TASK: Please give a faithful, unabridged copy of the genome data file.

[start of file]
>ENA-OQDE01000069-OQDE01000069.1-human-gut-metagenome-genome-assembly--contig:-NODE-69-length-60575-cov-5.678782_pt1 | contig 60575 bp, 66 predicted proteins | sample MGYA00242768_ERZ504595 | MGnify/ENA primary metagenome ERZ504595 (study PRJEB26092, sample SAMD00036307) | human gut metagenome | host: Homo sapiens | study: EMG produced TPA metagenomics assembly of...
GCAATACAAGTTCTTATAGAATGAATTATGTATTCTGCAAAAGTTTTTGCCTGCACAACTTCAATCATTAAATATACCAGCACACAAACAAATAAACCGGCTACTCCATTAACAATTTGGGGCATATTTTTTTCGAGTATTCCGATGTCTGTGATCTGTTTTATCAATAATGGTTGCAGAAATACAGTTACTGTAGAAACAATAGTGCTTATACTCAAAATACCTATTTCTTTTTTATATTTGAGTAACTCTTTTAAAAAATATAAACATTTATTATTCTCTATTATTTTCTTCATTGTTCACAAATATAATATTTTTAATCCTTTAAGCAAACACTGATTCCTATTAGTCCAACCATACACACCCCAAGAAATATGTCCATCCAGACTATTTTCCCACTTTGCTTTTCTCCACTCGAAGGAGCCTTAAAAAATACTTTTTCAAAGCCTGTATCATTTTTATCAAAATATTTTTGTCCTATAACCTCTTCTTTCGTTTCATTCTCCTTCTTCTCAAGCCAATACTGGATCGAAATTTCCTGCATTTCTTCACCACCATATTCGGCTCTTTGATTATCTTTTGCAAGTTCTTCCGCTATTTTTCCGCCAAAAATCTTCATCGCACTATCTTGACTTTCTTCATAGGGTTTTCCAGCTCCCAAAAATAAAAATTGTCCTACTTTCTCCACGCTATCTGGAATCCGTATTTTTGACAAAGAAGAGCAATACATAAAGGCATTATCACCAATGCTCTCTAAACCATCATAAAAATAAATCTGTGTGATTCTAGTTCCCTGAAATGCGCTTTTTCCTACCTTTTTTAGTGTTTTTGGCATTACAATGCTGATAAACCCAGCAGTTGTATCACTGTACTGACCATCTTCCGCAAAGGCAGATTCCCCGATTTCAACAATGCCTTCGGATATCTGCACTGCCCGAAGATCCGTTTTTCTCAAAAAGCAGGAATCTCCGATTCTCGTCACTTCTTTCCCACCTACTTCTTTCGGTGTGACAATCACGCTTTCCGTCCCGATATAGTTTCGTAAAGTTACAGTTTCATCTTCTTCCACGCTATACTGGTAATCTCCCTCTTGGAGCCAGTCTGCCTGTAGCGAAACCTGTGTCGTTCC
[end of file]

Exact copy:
>ENA-OQDE01000069-OQDE01000069.1-human-gut-metagenome-genome-assembly--contig:-NODE-69-length-60575-cov-5.678782_pt1 | contig 60575 bp, 66 predicted proteins | sample MGYA00242768_ERZ504595 | MGnify/ENA primary metagenome ERZ504595 (study PRJEB26092, sample SAMD00036307) | human gut metagenome | host: Homo sapiens | study: EMG produced TPA metagenomics assembly of...
GCAATACAAGTTCTTATAGAATGAATTATGTATTCTGCAAAAGTTTTTGCCTGCACAACTTCAATCATTAAATATACCAGCACACAAACAAATAAACCGGCTACTCCATTAACAATTTGGGGCATATTTTTTTCGAGTATTCCGATGTCTGTGATCTGTTTTATCAATAATGGTTGCAGAAATACAGTTACTGTAGAAACAATAGTGCTTATACTCAAAATACCTATTTCTTTTTTATATTTGAGTAACTCTTTTAAAAAATATAAACATTTATTATTCTCTATTATTTTCTTCATTGTTCACAAATATAATATTTTTAATCCTTTAAGCAAACACTGATTCCTATTAGTCCAACCATACACACCCCAAGAAATATGTCCATCCAGACTATTTTCCCACTTTGCTTTTCTCCACTCGAAGGAGCCTTAAAAAATACTTTTTCAAAGCCTGTATCATTTTTATCAAAATATTTTTGTCCTATAACCTCTTCTTTCGTTTCATTCTCCTTCTTCTCAAGCCAATACTGGATCGAAATTTCCTGCATTTCTTCACCACCATATTCGGCTCTTTGATTATCTTTTGCAAGTTCTTCCGCTATTTTTCCGCCAAAAATCTTCATCGCACTATCTTGACTTTCTTCATAGGGTTTTCCAGCTCCCAAAAATAAAAATTGTCCTACTTTCTCCACGCTATCTGGAATCCGTATTTTTGACAAAGAAGAGCAATACATAAAGGCATTATCACCAATGCTCTCTAAACCATCATAAAAATAAATCTGTGTGATTCTAGTTCCCTGAAATGCGCTTTTTCCTACCTTTTTTAGTGTTTTTGGCATTACAATGCTGATAAACCCAGCAGTTGTATCACTGTACTGACCATCTTCCGCAAAGGCAGATTCCCCGATTTCAACAATGCCTTCGGATATCTGCACTGCCCGAAGATCCGTTTTTCTCAAAAAGCAGGAATCTCCGATTCTCGTCACTTCTTTCCCACCTACTTCTTTCGGTGTGACAATCACGCTTTCCGTCCCGATATAGTTTCGTAAAGTTACAGTTTCATCTTCTTCCACGCTATACTGGTAATCTCCCTCTTGGAGCCAGTCTGCCTGTAGCGAAACCTGTGTCGTTCC